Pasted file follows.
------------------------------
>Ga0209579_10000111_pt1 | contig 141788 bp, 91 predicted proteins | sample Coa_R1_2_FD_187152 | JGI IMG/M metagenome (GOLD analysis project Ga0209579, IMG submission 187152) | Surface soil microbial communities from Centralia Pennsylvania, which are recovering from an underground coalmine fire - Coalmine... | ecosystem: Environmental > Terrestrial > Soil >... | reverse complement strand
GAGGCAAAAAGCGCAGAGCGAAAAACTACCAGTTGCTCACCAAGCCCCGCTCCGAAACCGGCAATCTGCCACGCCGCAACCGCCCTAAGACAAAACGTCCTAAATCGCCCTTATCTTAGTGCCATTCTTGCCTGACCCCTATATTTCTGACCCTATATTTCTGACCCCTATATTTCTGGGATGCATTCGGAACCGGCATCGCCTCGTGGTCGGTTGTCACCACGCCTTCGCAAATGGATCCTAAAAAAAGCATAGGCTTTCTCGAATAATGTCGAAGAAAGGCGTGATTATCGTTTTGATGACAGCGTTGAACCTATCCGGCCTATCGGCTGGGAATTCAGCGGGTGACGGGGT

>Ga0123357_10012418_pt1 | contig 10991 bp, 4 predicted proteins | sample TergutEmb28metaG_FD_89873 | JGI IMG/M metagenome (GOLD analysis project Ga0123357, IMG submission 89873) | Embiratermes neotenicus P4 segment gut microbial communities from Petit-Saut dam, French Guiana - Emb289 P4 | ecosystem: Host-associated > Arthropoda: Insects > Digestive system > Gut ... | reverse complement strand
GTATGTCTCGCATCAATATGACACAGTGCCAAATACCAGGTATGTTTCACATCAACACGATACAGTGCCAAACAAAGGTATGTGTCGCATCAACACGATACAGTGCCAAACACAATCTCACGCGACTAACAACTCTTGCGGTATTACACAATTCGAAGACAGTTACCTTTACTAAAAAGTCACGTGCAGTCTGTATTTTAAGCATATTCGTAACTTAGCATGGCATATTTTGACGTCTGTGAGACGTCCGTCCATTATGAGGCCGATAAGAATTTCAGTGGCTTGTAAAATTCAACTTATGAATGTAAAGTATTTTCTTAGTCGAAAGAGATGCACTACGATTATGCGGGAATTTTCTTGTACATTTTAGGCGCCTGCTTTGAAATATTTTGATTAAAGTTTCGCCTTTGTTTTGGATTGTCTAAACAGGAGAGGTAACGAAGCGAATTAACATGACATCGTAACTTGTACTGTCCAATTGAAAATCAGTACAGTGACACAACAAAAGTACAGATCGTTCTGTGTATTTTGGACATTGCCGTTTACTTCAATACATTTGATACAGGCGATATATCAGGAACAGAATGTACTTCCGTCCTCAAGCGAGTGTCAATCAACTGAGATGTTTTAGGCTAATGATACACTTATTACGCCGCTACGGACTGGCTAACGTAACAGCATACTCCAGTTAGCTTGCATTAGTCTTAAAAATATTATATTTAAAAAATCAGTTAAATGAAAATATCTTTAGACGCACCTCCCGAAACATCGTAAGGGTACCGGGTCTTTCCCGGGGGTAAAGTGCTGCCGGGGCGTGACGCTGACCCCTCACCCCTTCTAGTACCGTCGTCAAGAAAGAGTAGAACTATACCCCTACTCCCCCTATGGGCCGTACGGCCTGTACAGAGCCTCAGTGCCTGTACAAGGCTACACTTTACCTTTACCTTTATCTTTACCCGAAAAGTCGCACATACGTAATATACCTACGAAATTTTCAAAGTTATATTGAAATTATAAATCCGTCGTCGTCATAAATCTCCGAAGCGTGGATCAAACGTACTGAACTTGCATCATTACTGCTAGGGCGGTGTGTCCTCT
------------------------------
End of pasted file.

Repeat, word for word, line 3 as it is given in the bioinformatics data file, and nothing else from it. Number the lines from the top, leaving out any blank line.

>Ga0123357_10012418_pt1 | contig 10991 bp, 4 predicted proteins | sample TergutEmb28metaG_FD_89873 | JGI IMG/M metagenome (GOLD analysis project Ga0123357, IMG submission 89873) | Embiratermes neotenicus P4 segment gut microbial communities from Petit-Saut dam, French Guiana - Emb289 P4 | ecosystem: Host-associated > Arthropoda: Insects > Digestive system > Gut ... | reverse complement strand